Thursday 6 December 2018

Comedy - 27

Gregory's Girl (1981) - It's nice, but the football stuff kind of disarms me. I prefer Forsyth's other stuff.

Without A Clue (1988) - An agreeable romp.

Hot Millions (1968) - Peter Ustinov and Maggie Smith in a confusing transatlantic heist movie. Banking boredom. But there is Lynda Baron. So, that's why Arkwright was so fond of Nurse Gladys. Written by Ustinov. It feels quite cheap, money spent on Karl Malden, Bob Newhart and Cesar Romero, so it feels a bit ITC. And lots of stuff for Ustinov. It stops for romance between Smith and Ustinov.

How To Murder Your Wife (1966) - Some of the visuals are appealing, but the actual plot isn't. Jack Lemmon's character is a hideously unlikeable schlub who should just have stuck to his guns. I can see why this is Basil Fawlty's favourite film, and not in a good way.

 The Road to Wellville (1994) - Typical Alan Parker awfulness. Tries to be a comedy, but despite jolly performances, there are no jokes. Very PBS.

Beat The Devil (1953  - B/W) - Weird to see Peter Lorre directly billed above Edward "Zastor from Meglos" Underdown (a kind of poor man's Le Mesurier, except he did play one of the official military superiors in Dad's Army). A typical Europudding. Didn't find it funny. Ensemble nonsense, excuse for a holiday. Trivial. Bogie is old and ill.

Secret Agent (1936 - B/W) - Still-closeted Gielgud as a romantic lead, Peter Lorre as some kind of gypsy. Odd mix of light comedy and thrills from Hitchcock that doesn't stick in the memory.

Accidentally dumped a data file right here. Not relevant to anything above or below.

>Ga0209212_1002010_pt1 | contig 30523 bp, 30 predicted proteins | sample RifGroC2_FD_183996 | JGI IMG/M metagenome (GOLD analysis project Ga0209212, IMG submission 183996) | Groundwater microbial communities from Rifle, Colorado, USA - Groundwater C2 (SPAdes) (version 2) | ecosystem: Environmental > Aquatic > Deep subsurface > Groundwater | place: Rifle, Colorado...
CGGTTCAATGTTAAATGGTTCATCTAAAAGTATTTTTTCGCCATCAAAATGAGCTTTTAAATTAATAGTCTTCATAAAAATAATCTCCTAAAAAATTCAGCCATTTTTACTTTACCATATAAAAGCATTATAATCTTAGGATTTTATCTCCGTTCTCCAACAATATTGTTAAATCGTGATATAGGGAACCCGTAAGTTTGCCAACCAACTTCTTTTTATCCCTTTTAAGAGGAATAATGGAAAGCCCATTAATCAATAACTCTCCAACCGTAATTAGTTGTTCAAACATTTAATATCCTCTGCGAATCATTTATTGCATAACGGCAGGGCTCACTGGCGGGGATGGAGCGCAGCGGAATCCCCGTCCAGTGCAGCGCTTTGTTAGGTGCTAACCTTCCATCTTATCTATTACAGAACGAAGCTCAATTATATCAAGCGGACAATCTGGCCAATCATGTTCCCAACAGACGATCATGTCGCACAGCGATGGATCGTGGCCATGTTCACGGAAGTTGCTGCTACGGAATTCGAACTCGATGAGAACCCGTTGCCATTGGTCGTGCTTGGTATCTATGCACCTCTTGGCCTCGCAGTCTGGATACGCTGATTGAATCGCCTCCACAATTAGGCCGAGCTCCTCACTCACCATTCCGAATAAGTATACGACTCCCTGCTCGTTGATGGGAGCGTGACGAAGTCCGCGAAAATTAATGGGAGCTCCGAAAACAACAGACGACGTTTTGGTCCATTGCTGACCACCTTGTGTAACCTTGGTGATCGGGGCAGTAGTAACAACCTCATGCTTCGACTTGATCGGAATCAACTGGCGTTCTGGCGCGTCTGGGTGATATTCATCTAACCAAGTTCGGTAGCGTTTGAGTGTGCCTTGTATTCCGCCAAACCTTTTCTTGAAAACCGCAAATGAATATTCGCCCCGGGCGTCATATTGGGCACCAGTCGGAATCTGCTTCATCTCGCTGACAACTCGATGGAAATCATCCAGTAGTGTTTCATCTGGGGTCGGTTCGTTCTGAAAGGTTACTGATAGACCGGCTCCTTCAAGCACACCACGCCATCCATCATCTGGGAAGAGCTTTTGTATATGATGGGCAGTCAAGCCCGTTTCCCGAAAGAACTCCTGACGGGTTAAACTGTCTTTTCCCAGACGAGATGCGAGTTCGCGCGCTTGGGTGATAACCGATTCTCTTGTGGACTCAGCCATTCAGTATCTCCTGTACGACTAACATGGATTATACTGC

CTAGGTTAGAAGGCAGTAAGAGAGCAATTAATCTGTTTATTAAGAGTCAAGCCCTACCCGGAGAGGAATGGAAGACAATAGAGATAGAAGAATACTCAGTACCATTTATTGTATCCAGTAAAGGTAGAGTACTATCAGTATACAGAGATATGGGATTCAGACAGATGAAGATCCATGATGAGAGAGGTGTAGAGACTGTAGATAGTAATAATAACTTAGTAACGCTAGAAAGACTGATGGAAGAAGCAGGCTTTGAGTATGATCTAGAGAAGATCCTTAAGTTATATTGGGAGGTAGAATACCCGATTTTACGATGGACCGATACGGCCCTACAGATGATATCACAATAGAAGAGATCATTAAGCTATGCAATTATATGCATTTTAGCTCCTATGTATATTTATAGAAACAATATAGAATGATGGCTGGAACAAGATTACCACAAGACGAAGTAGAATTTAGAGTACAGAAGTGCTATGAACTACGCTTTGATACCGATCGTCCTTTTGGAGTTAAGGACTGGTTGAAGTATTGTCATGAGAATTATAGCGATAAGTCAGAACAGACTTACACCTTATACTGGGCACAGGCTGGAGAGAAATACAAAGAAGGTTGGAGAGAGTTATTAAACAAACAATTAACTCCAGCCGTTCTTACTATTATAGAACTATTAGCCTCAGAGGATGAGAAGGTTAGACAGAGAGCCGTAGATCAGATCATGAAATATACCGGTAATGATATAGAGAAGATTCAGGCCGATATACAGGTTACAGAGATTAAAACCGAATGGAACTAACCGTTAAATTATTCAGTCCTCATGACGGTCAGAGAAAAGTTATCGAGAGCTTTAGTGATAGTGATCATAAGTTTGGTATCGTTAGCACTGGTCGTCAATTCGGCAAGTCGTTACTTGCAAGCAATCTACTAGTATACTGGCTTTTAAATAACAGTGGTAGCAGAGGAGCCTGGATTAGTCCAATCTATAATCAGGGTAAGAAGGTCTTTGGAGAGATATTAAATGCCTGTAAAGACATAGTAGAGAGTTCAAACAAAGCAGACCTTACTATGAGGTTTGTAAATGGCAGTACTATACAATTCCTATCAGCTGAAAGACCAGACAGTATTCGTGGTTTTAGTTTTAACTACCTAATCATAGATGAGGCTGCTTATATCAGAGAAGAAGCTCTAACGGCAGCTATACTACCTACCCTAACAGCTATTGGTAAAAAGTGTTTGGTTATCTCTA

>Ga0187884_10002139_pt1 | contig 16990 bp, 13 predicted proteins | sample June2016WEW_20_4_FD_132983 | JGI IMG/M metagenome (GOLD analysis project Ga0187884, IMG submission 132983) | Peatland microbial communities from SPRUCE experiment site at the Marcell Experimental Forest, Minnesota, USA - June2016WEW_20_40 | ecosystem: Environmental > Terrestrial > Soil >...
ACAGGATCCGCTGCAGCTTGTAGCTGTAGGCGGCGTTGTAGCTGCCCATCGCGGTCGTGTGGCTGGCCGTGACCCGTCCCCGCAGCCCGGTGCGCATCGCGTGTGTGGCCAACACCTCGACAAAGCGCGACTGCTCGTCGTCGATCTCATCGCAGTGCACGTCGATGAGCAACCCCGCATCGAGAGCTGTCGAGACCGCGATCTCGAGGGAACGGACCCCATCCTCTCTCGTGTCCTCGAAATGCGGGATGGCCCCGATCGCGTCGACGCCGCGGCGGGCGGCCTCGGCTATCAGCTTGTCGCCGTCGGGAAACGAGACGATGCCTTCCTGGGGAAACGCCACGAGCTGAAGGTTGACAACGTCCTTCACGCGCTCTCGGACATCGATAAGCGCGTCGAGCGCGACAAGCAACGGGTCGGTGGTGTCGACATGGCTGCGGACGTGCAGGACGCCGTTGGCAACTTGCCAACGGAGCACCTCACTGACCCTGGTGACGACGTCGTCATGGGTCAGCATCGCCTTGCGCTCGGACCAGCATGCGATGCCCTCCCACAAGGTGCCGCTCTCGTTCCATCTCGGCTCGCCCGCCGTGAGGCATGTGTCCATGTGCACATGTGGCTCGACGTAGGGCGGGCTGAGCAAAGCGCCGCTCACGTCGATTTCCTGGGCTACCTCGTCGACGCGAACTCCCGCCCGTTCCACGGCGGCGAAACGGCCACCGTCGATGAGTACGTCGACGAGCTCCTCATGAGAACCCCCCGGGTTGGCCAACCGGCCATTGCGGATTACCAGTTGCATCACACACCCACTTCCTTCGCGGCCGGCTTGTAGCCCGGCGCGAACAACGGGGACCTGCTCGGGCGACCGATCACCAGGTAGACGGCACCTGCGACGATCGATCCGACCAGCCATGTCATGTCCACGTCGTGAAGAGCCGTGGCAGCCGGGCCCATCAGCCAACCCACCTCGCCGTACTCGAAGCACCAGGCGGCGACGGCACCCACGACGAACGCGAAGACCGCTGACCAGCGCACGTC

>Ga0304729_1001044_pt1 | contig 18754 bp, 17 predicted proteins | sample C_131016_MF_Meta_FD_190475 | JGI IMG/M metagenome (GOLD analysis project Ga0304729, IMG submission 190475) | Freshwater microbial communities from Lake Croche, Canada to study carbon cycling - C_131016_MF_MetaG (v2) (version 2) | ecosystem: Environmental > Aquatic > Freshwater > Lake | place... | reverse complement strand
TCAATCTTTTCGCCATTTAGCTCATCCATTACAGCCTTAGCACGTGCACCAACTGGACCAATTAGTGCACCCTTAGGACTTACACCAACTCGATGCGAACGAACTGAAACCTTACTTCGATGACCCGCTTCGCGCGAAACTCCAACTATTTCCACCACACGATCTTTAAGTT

Some Like It Hot (1959 - B/W) - It's alright, but it's not my sense of humour. Maybe, because it's such a routine concept.  And I find Joe E. Brown an acquired taste, maybe because of his resemblance to Joe Dolan's brother/manager, Ben. Maybe because I'm not interested in the plot that the film doesn't capture me.

A Canterbury Tale (1944 - B/W) - It's charming, but it's quite an acquired taste. Sgt. John Sweet, an actual American soldier isn't great, especially put up to Charles Hawtrey as a stationmaster and the likes of Dennis Price. His "aw shucks!" delivery is quite grating, but then he wasn't an actor. Burgess Meredith, who script-edited the film was original choice, and of course, he would have been great. It is beautifully made, though.

The Loved One (1965 - B/W) - I do want to like this film, but Robert Morse is miscast as the English lead, it's all over the place, it's basically a proto-Altman feel coated in Britishness. Paul Williams aged 25 is somewhat convincing as a 12 year old, or as a lesbian. It's another Mad, Mad, Mad series of cameos. Oh, look, it's Gielgud. It's Robert Morley. It's Roddy McDowall (who should have been the lead - he doesn't quite convince as an American). Liberace? Dana Andrews! Rod Steiger!

Holiday Camp (1947 - B/W)  - Odd film, working class British sentimentality isn't my thing, but this adds the dubious curiosity of Dennis Price as a Neville Heath-type deluded sex killer amongst the Huggetts. It does get quite grim when it is supposed to be jolly, but that is what being in a holiday camp is, with more overwrought romance.  Touching performance by Esmond Knight, who was actually blind.